With drones, ships and satellites, S. Korean defense companies branch out into civilian industries

Posted on : 2021-02-11 15:55 KST Modified on : 2021-02-11 15:55 KST
Companies turn to private sector in search of future growth drivers, spying potential for “immediate integration” of defense technology
This 200kg-class multipurpose unmanned helicopter can be used for a variety of functions including surveillance/reconnaissance, communications relay and use on warships. (Provided by LIG Nex1)
This 200kg-class multipurpose unmanned helicopter can be used for a variety of functions including surveillance/reconnaissance, communications relay and use on warships. (Provided by LIG Nex1)

US defense manufacturer Raytheon is the company responsible for developing the microwave. During its research into military radar, it devised an ultra-short wave oven, which it initially called the “Radarange.” In the area of defense, the 707 jetliner produced by Boeing was transformed into the C-135 Stratolifter transport aircraft.

Recently, there is growing momentum behind trends of both “spin-offs,” where defense industry developments are adopted in civilian industries, as well as “spin-ons,” where civilian developments are employed in the defense industry.

Defense industry insiders reported on Feb. 10 that Hanwha Defense, one of South Korea’s leading defense industry companies, signed a memorandum of understanding (MOU) last month with the energy efficiency solutions company Danfoss Korea for the development of energy storage systems (ESSs) for ships.

The plan is to tweak its lithium battery technology for the 3,000-ton Jangbogo-III submarine so it can be applied to propulsion systems for distant-water and offshore ocean vessels. The move is seen as having marketability, with the South Korean government currently planning to convert around 500 civilian and government vessels to eco-friendly propulsion methods by 2030 as part of its “Green Ship-K” initiative.

That’s not all. Hanwha Aerospace, which took part in producing the Surion (KUH) transport utility helicopter, is attempting to secure an advantage in the civilian satellite market, while Hanwha Systems — which started out as a defense electronics company — is moving full speed ahead with its urban air mobility (UAM) efforts.

“If there’s a positive market response to applying ESS on [civilian] ships, then it will also be worth considering not just full-scale production but also exports,” a Hanwha Defense official said in a telephone interview with the Hankyoreh.

“There are quite a few examples of defense technologies that could be applied to everyday life,” the official noted.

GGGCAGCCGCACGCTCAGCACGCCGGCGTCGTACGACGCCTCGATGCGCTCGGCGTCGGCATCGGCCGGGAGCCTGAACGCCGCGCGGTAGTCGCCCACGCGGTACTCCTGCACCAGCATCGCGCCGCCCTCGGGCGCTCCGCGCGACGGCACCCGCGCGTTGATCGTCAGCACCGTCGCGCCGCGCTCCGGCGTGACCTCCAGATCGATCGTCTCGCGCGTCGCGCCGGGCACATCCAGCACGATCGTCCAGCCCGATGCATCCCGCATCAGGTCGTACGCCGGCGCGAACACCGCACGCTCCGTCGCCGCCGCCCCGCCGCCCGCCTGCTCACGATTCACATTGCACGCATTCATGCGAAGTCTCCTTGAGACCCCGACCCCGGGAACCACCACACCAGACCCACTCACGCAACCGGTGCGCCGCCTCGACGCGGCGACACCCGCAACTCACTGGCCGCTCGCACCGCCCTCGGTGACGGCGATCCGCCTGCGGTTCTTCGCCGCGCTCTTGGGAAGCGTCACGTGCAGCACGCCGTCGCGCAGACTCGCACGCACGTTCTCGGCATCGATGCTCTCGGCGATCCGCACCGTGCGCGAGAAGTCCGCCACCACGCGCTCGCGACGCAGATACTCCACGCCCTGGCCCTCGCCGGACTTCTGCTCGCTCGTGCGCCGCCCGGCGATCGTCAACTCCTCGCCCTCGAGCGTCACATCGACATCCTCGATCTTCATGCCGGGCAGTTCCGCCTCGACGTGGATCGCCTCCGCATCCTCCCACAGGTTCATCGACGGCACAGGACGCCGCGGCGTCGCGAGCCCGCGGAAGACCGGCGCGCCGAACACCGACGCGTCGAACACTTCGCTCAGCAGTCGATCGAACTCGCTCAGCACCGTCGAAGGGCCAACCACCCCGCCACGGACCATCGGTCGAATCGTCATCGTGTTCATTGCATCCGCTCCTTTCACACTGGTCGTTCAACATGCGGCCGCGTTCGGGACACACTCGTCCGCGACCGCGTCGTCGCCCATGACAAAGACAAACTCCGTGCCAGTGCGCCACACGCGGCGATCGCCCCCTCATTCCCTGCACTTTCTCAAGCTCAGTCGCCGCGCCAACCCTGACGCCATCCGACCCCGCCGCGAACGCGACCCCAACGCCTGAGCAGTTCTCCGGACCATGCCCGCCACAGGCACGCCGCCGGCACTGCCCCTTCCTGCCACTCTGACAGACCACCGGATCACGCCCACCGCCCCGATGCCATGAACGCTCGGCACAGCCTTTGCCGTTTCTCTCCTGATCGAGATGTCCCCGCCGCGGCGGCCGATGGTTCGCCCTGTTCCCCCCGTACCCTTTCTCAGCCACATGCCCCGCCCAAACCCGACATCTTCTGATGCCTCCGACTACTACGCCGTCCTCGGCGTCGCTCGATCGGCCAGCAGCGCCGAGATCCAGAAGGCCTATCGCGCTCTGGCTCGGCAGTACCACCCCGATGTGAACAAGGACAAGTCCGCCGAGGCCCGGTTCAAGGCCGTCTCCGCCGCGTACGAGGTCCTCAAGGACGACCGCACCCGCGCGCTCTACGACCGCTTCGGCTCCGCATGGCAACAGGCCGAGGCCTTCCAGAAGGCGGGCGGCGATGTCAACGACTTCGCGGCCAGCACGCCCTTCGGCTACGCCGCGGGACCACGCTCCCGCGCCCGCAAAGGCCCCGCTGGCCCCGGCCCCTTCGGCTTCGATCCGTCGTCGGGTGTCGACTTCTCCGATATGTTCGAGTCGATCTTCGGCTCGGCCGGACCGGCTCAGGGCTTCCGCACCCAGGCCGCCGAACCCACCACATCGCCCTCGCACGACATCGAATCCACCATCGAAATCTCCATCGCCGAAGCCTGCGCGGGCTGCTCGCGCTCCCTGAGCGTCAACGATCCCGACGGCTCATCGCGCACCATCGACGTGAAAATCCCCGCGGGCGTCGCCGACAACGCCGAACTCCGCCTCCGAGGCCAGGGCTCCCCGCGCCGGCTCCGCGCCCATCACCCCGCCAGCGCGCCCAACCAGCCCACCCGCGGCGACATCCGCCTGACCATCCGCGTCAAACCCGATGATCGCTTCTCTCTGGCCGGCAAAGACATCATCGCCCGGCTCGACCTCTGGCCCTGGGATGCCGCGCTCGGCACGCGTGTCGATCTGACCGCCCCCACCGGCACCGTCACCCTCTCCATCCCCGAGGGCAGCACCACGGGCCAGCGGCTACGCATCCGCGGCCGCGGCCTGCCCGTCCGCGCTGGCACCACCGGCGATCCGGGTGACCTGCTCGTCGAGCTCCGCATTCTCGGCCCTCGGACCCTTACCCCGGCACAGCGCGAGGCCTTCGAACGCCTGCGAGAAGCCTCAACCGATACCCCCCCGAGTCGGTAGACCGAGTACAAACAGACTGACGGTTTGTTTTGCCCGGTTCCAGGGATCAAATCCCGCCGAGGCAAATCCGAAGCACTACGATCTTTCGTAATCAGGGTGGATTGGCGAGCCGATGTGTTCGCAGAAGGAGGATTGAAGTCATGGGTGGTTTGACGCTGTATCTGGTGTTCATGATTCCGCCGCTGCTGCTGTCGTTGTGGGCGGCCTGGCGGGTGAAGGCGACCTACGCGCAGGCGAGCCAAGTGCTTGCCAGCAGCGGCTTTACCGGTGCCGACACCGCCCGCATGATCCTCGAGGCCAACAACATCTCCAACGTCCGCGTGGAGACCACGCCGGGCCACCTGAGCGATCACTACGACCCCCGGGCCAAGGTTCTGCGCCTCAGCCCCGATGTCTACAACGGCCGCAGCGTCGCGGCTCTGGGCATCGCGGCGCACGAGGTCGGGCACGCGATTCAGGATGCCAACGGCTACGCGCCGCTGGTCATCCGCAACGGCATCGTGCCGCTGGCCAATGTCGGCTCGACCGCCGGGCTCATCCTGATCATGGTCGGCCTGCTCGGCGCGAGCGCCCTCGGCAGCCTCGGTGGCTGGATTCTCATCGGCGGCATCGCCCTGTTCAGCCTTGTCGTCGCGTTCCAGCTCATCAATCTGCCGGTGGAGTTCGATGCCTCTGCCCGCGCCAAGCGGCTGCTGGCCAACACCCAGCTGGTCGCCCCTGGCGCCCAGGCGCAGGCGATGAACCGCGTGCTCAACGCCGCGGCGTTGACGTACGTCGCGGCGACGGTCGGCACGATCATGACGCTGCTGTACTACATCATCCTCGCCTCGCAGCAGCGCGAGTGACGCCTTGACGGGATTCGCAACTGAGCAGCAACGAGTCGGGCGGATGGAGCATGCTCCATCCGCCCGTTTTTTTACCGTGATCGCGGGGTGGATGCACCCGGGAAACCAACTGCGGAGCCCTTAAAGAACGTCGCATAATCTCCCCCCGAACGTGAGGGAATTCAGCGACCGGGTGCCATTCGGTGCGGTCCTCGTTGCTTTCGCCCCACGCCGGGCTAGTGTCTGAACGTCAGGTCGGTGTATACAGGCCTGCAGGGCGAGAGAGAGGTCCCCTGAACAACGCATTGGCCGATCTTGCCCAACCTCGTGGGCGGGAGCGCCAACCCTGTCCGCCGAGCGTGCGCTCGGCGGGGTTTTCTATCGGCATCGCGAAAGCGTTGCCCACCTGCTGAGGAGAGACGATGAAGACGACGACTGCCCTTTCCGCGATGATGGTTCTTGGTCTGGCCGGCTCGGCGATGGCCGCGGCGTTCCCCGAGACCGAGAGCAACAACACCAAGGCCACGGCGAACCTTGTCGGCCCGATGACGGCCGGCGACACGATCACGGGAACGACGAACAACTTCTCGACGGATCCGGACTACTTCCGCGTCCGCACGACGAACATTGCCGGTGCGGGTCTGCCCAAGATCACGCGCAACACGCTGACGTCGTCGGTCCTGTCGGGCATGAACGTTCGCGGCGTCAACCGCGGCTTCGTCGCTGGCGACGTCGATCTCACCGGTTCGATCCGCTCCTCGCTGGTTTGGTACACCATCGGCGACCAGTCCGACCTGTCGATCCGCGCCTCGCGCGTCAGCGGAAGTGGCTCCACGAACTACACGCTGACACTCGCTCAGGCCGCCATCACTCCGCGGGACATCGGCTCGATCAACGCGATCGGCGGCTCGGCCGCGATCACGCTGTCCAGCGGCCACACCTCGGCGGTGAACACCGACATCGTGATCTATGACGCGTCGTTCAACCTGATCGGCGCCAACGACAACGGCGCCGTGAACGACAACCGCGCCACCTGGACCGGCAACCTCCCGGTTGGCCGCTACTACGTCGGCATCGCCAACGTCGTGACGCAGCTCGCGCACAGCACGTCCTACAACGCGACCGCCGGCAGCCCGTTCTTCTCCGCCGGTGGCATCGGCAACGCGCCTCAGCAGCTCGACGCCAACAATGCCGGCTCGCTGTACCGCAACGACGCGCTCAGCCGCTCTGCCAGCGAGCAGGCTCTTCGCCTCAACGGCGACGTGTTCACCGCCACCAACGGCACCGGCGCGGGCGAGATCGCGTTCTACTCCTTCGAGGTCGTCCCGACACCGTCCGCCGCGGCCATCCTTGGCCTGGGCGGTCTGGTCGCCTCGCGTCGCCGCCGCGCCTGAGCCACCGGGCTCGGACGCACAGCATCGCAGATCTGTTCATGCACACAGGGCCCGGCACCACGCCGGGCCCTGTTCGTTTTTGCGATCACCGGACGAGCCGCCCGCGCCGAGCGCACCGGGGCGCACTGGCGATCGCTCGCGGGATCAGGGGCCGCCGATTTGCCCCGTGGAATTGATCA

In a Feb. 5 analysis of the defense company LIG Nex1, Daishin Securities analyst Lee Dong-heon noted “anticipated growth in the aerospace and civilian goods sectors, including satellite development in conjunction with KAIST, acquisition of InnoWireless [5G communications], and drone development with LG Electronics.”

Boasting advantages in the areas of precision-guided munitions and small unmanned helicopter technology, LIG Nex1 signed a work agreement last month with the Electronics and Telecommunications Research Institute, the city of Gwangju and others for the development of cargo drones capable of carrying up to 200kg in goods.

Its aim is to branch out into the area of drone cars. Having acquired InnoWireless last year, the company is working to develop state-of-the-art wireless communications technology that can be employed in both the defense industry and the private sector.

Korea Aerospace Industries (KAI) recently set up a civilian aerospace industry task force based on its combat aircraft manufacturing technology. Hyundai Rotem has also employed its K2 tank technology to export unmanned trams to provide public transportation in Turkey and other countries.

Among defense industry insiders, the focus is on the establishment of high technology with strong application potential in civilian industry. The nature of military industry is such that the sales amounts set by the government cannot exceed the framework of the defense budget.

Under the circumstances, the private sector is seen as furnishing an additional growth engine. Also playing a part are recent developments as the realm of combat activities expands into space, with more and more areas of civilian overlap such as the use of networks for cyber warfare.

“We are planning to use the military as a testing ground for state-of-the-art technology, where we boost both industry competitiveness and defense capabilities simultaneously through a ‘spin-on’ approach of applying outstanding civilian technologies to defense areas, along with a ‘spin-off’ approach of transferring technologies with ripple effects to the private sector,” explained Minister of National Defense Suh Wook at a Meeting for National Defense Industry Development held last month by the Ministry of Trade, Industry and Energy (MOTIE) and Ministry of National Defense (MND).

Commenting on this, a defense industry source said, “Defense technology is generally already being used by the military in actual combat, so there are a lot of technologies with the potential to be integrated straight away in the private sector.”

“We can expect to see more attempts by companies to seek out future opportunities in civilian areas,” the source predicted.

By Hong Seock-jae, staff reporter

Please direct comments or questions to [english@hani.co.kr]

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